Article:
Regifting: A Talking Points Lesson

Who hasn’t received a gift that simply “wasn’t you” and needed a gift, but didn’t have time to go to the store so you ended up giving that “unyou” gift to someone else? This is called regifting and the concept became popular during the 1990’s in a Seinfeld episode, although I imagine it began long before then! This Regifting: A Talking Points Lesson explores this controversial concept in a variety of ways! It’s the perfect time of year to give it a try!


  • View the Seinfeld episode to introduce the concept and have students answer the prompts and be prepared to discuss.
  • Have students complete the PRE-READING column of the the Anticipation Guide prior to reading the article. After students complete the pre-reading side, assign them to small groups and give each group one of the prompts. The group is to discuss their answers and reasons as to why they feel the way they do even if they disagree. Then discuss each statement as a class having each group share. Other groups can weigh in with their opinions and perspective as well for each one.


  • iPad or Laptop
  • Computer & Screen


  • Either print off or link to the Good Housekeeping article titled, “Is It Really Okay to Regift? Etiquette Experts Weigh in Once and for All” for students to read. After reading the article, they are to complete the POST-READING column of their Anticipation Guide to see how they did.
  • To apply what students have learned, give them some scenarios to respond to using the information from the article to guide them.  These can be discussed in class or they can be collected and given a grade…your call.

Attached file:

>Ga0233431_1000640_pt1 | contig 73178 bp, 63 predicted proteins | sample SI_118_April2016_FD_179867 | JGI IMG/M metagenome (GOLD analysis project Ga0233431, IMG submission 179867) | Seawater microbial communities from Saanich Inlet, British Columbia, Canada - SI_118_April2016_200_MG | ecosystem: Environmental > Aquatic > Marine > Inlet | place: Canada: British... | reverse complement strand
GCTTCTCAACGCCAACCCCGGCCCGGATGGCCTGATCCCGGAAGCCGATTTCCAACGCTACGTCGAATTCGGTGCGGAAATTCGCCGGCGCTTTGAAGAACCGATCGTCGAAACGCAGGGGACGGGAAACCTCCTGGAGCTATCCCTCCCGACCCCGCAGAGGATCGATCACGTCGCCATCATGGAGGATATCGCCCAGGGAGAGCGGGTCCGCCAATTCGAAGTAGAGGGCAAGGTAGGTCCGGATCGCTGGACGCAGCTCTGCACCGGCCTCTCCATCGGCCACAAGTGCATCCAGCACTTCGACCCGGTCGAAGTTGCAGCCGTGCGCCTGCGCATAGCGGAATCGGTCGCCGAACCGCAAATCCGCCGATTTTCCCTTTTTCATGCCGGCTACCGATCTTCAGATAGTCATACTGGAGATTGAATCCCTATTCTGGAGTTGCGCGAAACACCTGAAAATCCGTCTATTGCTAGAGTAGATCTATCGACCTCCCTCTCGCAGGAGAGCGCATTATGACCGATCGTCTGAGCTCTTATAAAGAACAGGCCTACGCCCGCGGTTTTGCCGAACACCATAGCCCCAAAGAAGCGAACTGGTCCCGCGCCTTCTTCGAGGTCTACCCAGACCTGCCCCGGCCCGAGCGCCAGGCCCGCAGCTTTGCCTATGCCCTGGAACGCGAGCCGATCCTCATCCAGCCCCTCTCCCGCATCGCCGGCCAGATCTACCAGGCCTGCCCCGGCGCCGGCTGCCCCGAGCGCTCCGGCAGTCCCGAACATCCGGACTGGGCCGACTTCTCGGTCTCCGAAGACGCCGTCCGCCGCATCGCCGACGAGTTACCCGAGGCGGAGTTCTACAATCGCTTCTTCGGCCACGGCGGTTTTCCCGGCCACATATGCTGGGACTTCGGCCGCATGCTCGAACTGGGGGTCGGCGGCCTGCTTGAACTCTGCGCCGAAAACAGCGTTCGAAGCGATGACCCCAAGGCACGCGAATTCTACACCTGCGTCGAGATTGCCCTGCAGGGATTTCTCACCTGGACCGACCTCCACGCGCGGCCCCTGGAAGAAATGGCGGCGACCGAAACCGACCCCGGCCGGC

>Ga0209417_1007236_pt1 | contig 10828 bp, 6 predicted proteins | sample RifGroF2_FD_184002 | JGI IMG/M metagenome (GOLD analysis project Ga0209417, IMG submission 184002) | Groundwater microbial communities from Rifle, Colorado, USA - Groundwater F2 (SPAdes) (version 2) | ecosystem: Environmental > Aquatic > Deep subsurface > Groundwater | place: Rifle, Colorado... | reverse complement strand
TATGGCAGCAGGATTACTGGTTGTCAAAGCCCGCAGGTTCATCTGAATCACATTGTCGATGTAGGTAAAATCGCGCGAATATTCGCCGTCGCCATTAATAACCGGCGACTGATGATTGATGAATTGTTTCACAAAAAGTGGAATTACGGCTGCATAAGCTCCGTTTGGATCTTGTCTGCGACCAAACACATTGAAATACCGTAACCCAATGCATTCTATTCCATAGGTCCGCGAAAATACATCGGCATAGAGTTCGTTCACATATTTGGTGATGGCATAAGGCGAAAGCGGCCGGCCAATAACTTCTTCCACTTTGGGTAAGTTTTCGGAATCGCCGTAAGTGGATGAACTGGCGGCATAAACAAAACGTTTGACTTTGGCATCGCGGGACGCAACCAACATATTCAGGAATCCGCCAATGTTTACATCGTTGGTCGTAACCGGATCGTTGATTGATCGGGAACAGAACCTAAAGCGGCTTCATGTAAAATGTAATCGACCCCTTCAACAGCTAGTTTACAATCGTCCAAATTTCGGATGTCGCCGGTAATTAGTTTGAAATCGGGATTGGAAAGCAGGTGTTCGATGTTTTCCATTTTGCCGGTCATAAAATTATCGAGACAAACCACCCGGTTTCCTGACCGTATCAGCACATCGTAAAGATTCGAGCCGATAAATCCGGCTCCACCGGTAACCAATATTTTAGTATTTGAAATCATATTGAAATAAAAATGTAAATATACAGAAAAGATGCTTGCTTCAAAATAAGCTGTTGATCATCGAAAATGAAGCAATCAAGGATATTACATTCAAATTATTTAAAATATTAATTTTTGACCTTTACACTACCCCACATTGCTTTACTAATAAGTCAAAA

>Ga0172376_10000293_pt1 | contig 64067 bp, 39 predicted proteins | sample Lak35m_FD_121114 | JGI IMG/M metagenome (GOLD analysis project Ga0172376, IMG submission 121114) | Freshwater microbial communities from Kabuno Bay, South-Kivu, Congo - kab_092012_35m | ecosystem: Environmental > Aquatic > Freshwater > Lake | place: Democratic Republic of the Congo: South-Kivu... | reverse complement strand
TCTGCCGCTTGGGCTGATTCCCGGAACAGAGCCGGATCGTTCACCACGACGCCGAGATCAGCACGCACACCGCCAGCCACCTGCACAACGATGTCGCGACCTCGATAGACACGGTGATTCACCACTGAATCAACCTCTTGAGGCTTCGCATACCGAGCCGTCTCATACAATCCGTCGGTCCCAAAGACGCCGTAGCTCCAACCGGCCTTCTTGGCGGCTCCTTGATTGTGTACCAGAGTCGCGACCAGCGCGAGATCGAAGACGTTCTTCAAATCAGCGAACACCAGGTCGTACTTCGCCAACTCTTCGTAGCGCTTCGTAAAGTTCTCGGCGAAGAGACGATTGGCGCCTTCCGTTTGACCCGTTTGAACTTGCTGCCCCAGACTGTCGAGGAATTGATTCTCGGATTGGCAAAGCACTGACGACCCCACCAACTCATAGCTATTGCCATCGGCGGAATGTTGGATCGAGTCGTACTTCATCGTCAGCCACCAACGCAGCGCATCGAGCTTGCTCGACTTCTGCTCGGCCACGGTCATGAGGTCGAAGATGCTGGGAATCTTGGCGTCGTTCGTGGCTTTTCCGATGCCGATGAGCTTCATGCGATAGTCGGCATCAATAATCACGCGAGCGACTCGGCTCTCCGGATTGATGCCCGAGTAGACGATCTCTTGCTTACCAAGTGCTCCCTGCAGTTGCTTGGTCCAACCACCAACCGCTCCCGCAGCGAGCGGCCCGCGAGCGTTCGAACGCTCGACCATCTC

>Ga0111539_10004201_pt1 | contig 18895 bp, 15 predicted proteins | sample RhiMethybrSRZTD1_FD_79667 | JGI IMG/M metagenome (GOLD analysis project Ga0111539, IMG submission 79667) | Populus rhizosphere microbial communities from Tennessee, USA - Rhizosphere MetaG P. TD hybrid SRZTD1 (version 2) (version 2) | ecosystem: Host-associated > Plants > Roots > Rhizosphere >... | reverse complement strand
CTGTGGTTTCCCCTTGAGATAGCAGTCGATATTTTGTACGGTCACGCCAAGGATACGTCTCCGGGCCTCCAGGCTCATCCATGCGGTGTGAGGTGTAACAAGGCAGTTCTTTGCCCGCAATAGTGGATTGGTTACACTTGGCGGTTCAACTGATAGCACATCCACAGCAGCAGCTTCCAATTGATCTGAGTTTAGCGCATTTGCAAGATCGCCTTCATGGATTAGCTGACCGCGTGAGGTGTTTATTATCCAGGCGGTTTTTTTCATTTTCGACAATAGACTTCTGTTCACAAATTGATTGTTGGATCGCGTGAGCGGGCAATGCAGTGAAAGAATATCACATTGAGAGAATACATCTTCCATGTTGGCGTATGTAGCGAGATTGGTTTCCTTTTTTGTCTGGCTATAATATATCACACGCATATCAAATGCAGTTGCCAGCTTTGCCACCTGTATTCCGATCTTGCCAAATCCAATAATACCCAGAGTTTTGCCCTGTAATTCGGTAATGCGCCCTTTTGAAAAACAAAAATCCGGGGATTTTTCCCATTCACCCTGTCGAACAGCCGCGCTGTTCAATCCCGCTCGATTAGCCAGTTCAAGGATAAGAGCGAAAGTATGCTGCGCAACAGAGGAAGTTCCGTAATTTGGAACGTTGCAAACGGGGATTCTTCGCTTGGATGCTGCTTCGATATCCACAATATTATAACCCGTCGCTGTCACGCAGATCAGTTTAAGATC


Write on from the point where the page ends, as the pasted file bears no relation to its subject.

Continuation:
• Quickly assess student by having them complete the Do’s and Don’ts DRAG-n-DROP digital assignment.
  • Optional: If you want to add a creative element to this topic, you can assign student’s a creative writing project using this prompt:
    • Imagine you are a gift that has been regifted. In a creative and reflective narrative, tell your story from the moment you were originally chosen or created to your current state as a regifted item. Consider the following points in your response:
      • Describe the circumstances of your original gifting experience. Who was the original giver, and who was the initial recipient? What emotions and expectations were associated with that moment?
      • Narrate your journey from the original recipient to the current regifting situation. How did you end up being regifted? What events or decisions led to this point?
      • Reflect on how you feel about being regifted to a new recipient. Are you excited, disappointed, or indifferent? Consider the potential reactions and perceptions of the new recipient.
      • Share any lessons or insights you, as the regifted item, have gained throughout this journey. What do you think people should consider when regifting, and how has this experience shaped your understanding of gift-giving?


Photo by Porapak Apichodilok 

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